Tuesday, April 21, 2009


Once I understood that joy and adventure were the best motivation for learning, I had to change the way I shopped. Prepared curriculum packages had become a slippery slope. I was feeling my way into new terrain. I tried a number of research methods.

At one point, I gave some curriculum catalogs and brightly colored markers to my boys and told them to circle whatever they liked. They nearly always picked things that looked dangerous or looked like birthday presents. One son held an ongoing campaign to purchase books that would teach him how to survive on whatever he could forage from the backyard and surrounding neighborhood. He also wanted to collect preserved specimens. I didn't even know that some of these creatures existed, much less that they could be preserved for posterity. My other son wanted to build every kind of robot and gadget the catalogs offered. He dreamed of filling the house with machines. Let me tell you, if you want to build things, you can find some weird stuff for sale.   

Still, the information was priceless. It gave me a window into what brought them joy. 

Slowly, by trial and error, I designed a selection process that worked well year after year. Over the next few days, we'll be talking about that here.

The first step in this process to ask them what they want and review what they have enjoyed over the past year. 

Try asking your kids what they would like for school. If they can't think of anything, hand them a curriculum catalog or let them look online. Let them pick anything that looks interesting. Tell them there are no right answers. Explain that you are just getting feedback. 

Insider's Tip: Don't worry about getting "correct" answers. Most kids won't show any interest in textbooks. It's highly likely that they will pick something that seems completely inappropriate -- equipment for a hobby, something silly, or even something that looks like it's designed to annoy you. It's still helpful feedback. Keep a record of it.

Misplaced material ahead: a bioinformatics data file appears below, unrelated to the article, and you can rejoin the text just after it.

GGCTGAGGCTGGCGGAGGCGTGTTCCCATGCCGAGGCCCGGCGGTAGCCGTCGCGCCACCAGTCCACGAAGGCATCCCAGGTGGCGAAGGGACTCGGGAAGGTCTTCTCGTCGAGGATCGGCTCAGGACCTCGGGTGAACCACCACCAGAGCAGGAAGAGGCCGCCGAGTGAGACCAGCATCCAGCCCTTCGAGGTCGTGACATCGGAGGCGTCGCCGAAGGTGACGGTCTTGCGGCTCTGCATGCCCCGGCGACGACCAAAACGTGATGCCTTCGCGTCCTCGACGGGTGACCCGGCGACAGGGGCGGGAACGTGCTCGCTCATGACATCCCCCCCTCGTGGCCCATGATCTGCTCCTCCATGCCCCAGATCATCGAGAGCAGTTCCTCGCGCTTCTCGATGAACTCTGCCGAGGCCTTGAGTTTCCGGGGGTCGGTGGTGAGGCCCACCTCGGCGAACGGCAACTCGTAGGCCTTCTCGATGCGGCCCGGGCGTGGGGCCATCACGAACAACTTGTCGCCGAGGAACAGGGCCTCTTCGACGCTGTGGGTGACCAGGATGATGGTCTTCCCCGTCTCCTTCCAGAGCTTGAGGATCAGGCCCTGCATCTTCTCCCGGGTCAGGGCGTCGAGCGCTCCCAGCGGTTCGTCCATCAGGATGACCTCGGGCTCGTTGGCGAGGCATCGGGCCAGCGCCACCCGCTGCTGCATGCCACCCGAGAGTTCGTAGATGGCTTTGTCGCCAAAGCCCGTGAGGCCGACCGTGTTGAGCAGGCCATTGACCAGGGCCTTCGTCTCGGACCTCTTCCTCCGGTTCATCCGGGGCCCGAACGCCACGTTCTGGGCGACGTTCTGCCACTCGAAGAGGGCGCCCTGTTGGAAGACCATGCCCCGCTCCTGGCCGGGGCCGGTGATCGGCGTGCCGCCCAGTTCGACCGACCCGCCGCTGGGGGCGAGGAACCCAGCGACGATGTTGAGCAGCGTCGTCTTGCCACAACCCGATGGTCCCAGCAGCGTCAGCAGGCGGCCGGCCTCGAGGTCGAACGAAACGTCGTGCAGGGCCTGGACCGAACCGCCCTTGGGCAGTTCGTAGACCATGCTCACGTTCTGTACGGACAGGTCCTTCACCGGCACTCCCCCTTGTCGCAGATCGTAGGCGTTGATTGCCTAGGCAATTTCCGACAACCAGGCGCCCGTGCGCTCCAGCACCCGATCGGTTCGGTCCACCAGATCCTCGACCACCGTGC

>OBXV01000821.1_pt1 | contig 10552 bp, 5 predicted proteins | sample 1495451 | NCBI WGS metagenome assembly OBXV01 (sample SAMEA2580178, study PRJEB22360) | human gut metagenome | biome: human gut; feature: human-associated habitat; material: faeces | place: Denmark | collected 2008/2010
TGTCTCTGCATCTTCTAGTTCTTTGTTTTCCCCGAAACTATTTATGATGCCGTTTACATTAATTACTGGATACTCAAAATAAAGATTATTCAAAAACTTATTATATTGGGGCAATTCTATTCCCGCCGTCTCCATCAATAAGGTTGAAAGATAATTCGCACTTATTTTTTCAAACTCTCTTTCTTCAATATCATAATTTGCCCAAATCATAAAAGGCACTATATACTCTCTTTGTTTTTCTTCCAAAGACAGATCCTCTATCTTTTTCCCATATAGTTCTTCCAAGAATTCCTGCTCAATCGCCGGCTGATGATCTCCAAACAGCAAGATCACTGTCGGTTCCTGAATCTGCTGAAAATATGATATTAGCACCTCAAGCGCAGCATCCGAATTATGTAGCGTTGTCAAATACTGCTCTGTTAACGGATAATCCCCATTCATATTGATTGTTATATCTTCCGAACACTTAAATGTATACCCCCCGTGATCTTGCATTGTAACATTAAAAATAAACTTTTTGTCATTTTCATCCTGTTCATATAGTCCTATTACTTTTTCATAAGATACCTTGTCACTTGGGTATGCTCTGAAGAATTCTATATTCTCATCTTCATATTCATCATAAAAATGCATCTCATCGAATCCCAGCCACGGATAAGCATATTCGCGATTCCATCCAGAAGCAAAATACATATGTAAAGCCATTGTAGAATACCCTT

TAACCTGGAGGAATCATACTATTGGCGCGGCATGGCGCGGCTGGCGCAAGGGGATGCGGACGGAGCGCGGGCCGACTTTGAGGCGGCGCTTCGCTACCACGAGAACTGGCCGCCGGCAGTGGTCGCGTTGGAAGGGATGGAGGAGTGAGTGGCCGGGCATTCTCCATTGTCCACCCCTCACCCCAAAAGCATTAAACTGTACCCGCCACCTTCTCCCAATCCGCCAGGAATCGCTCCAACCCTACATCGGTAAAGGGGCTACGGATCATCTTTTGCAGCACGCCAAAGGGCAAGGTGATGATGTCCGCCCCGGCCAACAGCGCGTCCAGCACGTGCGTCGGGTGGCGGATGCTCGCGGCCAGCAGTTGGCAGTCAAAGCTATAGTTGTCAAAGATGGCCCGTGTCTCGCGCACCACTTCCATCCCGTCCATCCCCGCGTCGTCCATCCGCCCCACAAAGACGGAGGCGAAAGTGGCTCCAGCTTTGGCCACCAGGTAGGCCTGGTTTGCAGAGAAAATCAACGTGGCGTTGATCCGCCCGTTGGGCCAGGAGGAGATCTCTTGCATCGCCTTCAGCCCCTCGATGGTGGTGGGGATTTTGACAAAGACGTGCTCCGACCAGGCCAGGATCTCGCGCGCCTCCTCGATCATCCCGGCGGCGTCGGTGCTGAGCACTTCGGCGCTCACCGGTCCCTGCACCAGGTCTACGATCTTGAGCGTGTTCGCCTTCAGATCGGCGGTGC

Those of you with older students should still be doing this. In high school, there's lot of pressure to meet expectations. In those years, I had to fight the temptation to dictate what must get done and the worry about being legitimate. The problem is, we do have to worry about that -- we need to learn to translate our courses into terms and a format that make sense to accreditation agencies and colleges. We need to be sure that our courses are generally equivalent to high school courses. Nevertheless, it still holds true that our best work is done where there is joy. Allowing our kids to follow their own interests and passions is the smartest investment we can make in their education. They will develop into adults who are gifted and have found something they do with excellence. So, go ahead. Ask. Don't say it can't be done. Do some research. Nearly anything is possible. We can talk about how to make it work as a course for credit. For the next few days, I will tell you a couple of stories about how passion led to long-term studies and eventually to higher level courses.

Email me or comment if you have questions. The Apple Pie address is in the side bar. 

I'd enjoy hearing about what your kids like. 

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